“Which letter comes first? Which comes second?” Etc.
To fix his sideways S, I lined up a few of the same letter and laid them out right side, upside down and sideways and we chose the correct letter. This taught him that it DOES matter which way a letter is written… BAM! Epiphany.
Back to his spelling of James’ name:
Me: “Now, if we spelled the name LEYSON with the L over here on the left, what is different about how you spelled JAMES?”
Leyson: “I used an upside down E as an M!”
* Dyslexia is a Developmental Reading Disorder (DRD) which is one of the most common learning disabilities. A small percentage of those with this type of DRD actually see and write letters backwards or upside down. Most often dyslexia is diagnosed within the critical beginning reader years (kindergarten – 2nd grade) if a child of normal intelligence still has difficulties with visual and/or auditory reading comprehension, spelling and phonological awareness.
If after age appropriate and developmentally appropriate reading and writing strategies have been correctly taught to your school-aged child and you find he or she is still struggling with reading, begin to log your perception of your child’s reading abilities and share it with your child’s teacher or doctor so they can determine if your child may need further evaluation.
Summer break is about halfway over here in Louisiana! If you are just now joining our summer quest to never hear the phrase, “I’m bored,” please go back and read Part 1 and Part 2 of our summer learning curriculum and activity schedule. On the right hand column, you will see all of the summer schedule posts neatly organized for you to have quick access!
WEEK 5: OCEAN LIFE
So I apologize for the delay in the post about Ocean Life. I’d love to give you my reasons (my computer crashed so I’m having to sneak around to borrow one and we went on a vacation) but no one wants to hear those!
The kids had a great time learning about Ocean Life despite the fact that they never really showed too much interest in Finding Nemo – I’ve tried… what’s not to like about it? But as you all know, kids tend to have their own opinions about things no matter how much we try to mold their little minds ;-).
nywho, our favorite activity from the week was our Ocean Life PUPPET THEATER! This activity was super cheap and was instant entertainment for DAYS! It is also a great way to encourage storytelling which increases skills in reading comprehension, writing and illustrating stories (this skill starts as early as kindergarten) and oral communication.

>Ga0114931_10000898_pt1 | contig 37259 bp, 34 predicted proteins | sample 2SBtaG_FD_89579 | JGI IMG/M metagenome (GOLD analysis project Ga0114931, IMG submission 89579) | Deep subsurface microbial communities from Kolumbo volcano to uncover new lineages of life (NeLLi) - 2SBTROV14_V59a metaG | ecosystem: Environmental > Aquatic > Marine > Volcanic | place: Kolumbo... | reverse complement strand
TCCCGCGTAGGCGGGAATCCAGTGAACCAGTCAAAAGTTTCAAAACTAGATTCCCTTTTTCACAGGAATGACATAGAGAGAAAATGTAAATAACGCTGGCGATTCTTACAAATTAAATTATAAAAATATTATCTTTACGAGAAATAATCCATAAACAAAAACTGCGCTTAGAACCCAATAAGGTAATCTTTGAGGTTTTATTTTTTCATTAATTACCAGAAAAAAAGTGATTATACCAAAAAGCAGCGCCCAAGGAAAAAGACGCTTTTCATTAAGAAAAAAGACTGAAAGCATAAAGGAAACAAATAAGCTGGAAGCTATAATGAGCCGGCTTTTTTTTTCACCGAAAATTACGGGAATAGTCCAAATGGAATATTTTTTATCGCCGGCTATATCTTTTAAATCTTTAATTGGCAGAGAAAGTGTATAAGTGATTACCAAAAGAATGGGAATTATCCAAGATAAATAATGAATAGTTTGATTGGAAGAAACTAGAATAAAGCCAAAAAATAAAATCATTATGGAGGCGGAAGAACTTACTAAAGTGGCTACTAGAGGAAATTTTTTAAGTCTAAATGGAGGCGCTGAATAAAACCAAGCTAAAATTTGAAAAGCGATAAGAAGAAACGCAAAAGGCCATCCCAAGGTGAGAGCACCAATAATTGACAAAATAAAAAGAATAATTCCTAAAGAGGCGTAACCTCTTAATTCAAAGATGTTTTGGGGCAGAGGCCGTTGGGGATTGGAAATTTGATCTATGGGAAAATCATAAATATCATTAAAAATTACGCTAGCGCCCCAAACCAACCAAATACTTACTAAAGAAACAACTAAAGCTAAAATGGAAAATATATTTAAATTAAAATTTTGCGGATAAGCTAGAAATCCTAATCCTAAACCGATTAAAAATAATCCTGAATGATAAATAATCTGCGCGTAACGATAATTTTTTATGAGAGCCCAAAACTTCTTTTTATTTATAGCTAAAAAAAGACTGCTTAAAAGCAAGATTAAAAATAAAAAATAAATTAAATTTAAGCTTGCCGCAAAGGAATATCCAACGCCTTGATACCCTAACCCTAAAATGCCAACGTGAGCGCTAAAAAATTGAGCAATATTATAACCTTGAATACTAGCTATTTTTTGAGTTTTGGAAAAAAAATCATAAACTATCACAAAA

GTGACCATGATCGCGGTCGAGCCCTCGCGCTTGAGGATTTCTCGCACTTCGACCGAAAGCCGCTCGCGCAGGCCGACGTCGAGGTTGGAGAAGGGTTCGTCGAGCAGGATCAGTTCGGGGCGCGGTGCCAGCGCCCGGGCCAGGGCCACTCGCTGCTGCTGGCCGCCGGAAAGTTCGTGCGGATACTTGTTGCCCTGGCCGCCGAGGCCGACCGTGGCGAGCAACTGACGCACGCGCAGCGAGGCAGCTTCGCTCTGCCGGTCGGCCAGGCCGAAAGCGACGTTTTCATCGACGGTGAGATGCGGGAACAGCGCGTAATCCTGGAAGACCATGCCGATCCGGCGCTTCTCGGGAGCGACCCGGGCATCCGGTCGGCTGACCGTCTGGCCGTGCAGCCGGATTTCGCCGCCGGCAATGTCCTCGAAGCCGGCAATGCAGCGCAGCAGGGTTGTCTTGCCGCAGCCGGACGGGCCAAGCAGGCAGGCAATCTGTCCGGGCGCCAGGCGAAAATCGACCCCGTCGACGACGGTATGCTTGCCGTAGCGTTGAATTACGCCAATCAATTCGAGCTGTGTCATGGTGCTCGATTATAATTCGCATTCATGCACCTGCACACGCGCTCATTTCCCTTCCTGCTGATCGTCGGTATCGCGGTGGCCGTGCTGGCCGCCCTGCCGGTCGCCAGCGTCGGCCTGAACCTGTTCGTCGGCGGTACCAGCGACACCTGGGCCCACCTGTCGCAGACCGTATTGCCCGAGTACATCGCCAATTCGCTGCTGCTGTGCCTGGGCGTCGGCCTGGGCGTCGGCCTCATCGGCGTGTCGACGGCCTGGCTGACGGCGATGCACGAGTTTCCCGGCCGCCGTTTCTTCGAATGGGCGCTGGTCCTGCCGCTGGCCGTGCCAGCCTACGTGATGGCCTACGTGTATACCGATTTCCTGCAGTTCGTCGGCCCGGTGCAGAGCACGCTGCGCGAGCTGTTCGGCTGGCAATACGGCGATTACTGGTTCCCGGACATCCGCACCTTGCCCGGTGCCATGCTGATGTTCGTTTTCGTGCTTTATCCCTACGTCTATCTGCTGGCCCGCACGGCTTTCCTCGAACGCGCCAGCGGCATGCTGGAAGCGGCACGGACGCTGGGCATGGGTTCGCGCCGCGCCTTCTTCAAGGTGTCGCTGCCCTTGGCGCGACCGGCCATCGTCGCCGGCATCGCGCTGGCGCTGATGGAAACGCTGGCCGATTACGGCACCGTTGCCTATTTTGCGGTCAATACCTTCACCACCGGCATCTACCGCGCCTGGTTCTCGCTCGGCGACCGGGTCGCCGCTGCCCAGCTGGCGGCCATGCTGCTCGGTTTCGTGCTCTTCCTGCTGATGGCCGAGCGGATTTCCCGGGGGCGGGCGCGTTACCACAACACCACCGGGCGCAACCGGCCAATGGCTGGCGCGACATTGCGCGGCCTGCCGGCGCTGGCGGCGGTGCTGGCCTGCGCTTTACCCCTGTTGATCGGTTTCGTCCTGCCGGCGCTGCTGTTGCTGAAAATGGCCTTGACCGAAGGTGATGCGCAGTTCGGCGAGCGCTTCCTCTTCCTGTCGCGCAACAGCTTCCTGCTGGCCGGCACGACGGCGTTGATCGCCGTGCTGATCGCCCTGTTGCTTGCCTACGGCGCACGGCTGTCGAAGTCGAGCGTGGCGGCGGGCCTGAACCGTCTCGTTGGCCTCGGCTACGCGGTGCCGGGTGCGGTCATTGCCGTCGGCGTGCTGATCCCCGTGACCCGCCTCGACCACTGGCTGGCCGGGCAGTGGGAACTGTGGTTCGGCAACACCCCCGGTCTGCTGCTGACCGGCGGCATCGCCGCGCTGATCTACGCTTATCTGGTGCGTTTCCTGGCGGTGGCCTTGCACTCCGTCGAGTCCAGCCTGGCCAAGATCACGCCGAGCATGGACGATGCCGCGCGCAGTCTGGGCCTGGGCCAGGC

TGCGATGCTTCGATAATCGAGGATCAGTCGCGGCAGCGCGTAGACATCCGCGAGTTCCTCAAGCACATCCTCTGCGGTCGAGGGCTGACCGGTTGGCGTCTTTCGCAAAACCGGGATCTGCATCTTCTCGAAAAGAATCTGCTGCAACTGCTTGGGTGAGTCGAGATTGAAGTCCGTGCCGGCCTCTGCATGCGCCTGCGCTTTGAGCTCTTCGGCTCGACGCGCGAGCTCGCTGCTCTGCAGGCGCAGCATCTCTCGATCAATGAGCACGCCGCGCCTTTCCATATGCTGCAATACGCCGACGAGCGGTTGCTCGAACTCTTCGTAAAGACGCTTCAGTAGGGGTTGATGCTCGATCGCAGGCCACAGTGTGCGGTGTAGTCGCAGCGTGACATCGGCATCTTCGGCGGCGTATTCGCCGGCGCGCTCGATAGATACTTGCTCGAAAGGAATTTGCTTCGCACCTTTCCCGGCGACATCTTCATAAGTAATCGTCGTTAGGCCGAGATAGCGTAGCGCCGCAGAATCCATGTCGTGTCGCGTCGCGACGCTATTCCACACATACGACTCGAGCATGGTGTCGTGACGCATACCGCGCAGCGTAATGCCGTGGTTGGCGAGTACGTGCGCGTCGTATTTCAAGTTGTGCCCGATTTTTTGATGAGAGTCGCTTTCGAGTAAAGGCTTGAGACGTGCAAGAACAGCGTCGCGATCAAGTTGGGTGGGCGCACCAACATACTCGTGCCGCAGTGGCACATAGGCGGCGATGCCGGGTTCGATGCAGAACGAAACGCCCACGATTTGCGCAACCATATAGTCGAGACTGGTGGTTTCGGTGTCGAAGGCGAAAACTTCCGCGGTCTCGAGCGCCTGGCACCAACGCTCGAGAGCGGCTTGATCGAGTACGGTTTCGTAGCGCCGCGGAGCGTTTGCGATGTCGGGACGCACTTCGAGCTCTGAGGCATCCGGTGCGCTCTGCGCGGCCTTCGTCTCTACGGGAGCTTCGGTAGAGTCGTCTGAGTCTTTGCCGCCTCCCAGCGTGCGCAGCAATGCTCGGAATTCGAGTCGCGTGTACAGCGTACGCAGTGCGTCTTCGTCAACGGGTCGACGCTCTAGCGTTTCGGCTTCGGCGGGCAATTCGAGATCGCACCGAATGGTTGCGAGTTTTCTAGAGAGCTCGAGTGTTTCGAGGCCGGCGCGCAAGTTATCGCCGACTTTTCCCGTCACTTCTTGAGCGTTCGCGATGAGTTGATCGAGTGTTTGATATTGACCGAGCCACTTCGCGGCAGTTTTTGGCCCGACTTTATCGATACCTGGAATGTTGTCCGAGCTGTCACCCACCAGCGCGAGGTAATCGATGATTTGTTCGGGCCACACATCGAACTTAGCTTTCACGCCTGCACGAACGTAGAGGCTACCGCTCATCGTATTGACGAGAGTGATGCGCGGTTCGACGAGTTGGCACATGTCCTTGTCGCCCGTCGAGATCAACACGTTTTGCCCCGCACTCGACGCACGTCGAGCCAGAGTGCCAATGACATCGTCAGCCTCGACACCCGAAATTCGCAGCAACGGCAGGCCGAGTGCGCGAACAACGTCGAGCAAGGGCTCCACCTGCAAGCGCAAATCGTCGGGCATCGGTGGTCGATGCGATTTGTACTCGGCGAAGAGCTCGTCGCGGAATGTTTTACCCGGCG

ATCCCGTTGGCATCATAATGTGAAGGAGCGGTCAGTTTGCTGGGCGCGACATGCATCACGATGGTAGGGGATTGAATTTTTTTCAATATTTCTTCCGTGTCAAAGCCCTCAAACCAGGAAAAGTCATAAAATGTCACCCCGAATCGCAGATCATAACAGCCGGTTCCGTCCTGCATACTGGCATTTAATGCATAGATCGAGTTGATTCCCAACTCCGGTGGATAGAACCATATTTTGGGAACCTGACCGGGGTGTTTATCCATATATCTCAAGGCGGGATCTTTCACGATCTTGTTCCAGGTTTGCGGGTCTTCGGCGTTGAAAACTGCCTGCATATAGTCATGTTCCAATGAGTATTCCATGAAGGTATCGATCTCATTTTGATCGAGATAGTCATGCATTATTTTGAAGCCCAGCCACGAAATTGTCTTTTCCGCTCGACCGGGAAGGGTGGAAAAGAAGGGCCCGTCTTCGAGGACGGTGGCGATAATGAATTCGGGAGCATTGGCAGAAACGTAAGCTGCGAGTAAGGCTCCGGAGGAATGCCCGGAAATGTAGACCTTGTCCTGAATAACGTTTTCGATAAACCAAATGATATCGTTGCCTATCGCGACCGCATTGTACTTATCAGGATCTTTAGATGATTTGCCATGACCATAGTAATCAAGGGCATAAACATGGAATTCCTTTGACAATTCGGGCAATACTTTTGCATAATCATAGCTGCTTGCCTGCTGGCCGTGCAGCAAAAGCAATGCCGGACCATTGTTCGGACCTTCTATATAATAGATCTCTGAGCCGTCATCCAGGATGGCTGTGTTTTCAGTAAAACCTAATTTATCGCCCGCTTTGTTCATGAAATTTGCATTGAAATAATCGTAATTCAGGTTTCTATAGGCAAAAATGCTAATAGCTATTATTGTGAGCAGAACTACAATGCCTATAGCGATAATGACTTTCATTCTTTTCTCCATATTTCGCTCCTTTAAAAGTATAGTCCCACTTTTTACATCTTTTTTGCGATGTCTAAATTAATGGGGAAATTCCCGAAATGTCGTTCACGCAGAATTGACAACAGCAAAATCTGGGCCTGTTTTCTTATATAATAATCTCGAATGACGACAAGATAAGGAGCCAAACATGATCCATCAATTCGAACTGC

Painters Tape, poster board, scissors, long skewers/craft sticks, 1 blue and 1 yellow plastic table cloth, black sharpie marker
To make the puppets, I used a foam board. YOU, however, should NOT use a foam board.
That sucker was a pain to cut out all of the fishy shapes with all of the twists and turns. I ended up breaking most of the fish when cutting them out and had to play “doctor” to fix them all back together (great tie-in to our Community lesson). Just use 1 white poster board and it will save you time, energy, and unnecessary frustration.
I drew the fish onto my board using a black sharpie. The kids painted the fish and then went down for their naps (good timing on my part so they didn’t have to wait for the paint to dry). I cut the fish out and taped the long skewers to the back of the fish. (I ran out of skewers and used Popsicle sticks for the starfish, crab and crawfish* since they don’t swim too far from the bottom of the ocean anyway).
*I understand that crawfish are not normally found in the ocean, but as they have been raised in South Louisiana, my kids insisted we have a crawfish in our puppet show.
After nap time, the kids could not WAIT to put on the puppet show! My daughter’s room was the PERFECT theater because 1. she had the audience (stuffed animals galore) and what show would be complete without an audience? and 2. her closet made the perfect stage for the show!